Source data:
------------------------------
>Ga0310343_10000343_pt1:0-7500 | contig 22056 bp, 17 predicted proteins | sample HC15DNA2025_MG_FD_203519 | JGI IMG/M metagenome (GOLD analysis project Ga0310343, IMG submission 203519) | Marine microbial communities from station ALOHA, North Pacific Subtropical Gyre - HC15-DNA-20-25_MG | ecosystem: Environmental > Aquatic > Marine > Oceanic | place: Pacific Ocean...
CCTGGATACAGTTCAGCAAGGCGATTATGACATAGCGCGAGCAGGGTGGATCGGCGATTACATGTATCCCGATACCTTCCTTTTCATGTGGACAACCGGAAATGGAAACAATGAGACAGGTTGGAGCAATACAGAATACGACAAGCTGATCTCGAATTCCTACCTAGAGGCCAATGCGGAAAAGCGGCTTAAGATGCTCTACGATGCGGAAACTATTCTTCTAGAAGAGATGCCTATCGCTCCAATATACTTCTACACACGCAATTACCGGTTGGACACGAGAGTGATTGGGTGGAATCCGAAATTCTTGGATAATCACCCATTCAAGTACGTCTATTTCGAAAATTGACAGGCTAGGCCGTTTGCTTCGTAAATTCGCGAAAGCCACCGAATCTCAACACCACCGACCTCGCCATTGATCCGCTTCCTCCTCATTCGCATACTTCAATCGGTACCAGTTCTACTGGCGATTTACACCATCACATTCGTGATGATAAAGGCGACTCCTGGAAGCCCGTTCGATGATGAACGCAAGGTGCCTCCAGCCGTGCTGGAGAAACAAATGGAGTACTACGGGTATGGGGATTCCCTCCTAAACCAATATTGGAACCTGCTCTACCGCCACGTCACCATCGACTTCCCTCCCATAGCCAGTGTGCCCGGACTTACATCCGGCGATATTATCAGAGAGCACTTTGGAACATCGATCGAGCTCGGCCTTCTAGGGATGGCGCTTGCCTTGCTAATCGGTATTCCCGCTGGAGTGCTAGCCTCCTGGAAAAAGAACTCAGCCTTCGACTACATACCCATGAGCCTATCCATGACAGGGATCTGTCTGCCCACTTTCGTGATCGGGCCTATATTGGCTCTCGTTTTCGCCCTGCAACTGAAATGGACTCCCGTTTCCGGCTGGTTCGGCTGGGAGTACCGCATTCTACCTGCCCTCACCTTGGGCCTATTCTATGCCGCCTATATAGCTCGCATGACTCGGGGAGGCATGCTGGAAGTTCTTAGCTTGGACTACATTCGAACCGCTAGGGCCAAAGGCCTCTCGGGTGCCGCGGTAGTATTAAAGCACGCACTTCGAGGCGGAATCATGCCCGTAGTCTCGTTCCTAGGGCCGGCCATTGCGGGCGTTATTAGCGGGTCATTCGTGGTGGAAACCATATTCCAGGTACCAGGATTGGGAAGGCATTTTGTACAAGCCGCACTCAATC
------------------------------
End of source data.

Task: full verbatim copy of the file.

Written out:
>Ga0310343_10000343_pt1:0-7500 | contig 22056 bp, 17 predicted proteins | sample HC15DNA2025_MG_FD_203519 | JGI IMG/M metagenome (GOLD analysis project Ga0310343, IMG submission 203519) | Marine microbial communities from station ALOHA, North Pacific Subtropical Gyre - HC15-DNA-20-25_MG | ecosystem: Environmental > Aquatic > Marine > Oceanic | place: Pacific Ocean...
CCTGGATACAGTTCAGCAAGGCGATTATGACATAGCGCGAGCAGGGTGGATCGGCGATTACATGTATCCCGATACCTTCCTTTTCATGTGGACAACCGGAAATGGAAACAATGAGACAGGTTGGAGCAATACAGAATACGACAAGCTGATCTCGAATTCCTACCTAGAGGCCAATGCGGAAAAGCGGCTTAAGATGCTCTACGATGCGGAAACTATTCTTCTAGAAGAGATGCCTATCGCTCCAATATACTTCTACACACGCAATTACCGGTTGGACACGAGAGTGATTGGGTGGAATCCGAAATTCTTGGATAATCACCCATTCAAGTACGTCTATTTCGAAAATTGACAGGCTAGGCCGTTTGCTTCGTAAATTCGCGAAAGCCACCGAATCTCAACACCACCGACCTCGCCATTGATCCGCTTCCTCCTCATTCGCATACTTCAATCGGTACCAGTTCTACTGGCGATTTACACCATCACATTCGTGATGATAAAGGCGACTCCTGGAAGCCCGTTCGATGATGAACGCAAGGTGCCTCCAGCCGTGCTGGAGAAACAAATGGAGTACTACGGGTATGGGGATTCCCTCCTAAACCAATATTGGAACCTGCTCTACCGCCACGTCACCATCGACTTCCCTCCCATAGCCAGTGTGCCCGGACTTACATCCGGCGATATTATCAGAGAGCACTTTGGAACATCGATCGAGCTCGGCCTTCTAGGGATGGCGCTTGCCTTGCTAATCGGTATTCCCGCTGGAGTGCTAGCCTCCTGGAAAAAGAACTCAGCCTTCGACTACATACCCATGAGCCTATCCATGACAGGGATCTGTCTGCCCACTTTCGTGATCGGGCCTATATTGGCTCTCGTTTTCGCCCTGCAACTGAAATGGACTCCCGTTTCCGGCTGGTTCGGCTGGGAGTACCGCATTCTACCTGCCCTCACCTTGGGCCTATTCTATGCCGCCTATATAGCTCGCATGACTCGGGGAGGCATGCTGGAAGTTCTTAGCTTGGACTACATTCGAACCGCTAGGGCCAAAGGCCTCTCGGGTGCCGCGGTAGTATTAAAGCACGCACTTCGAGGCGGAATCATGCCCGTAGTCTCGTTCCTAGGGCCGGCCATTGCGGGCGTTATTAGCGGGTCATTCGTGGTGGAAACCATATTCCAGGTACCAGGATTGGGAAGGCATTTTGTACAAGCCGCACTCAATC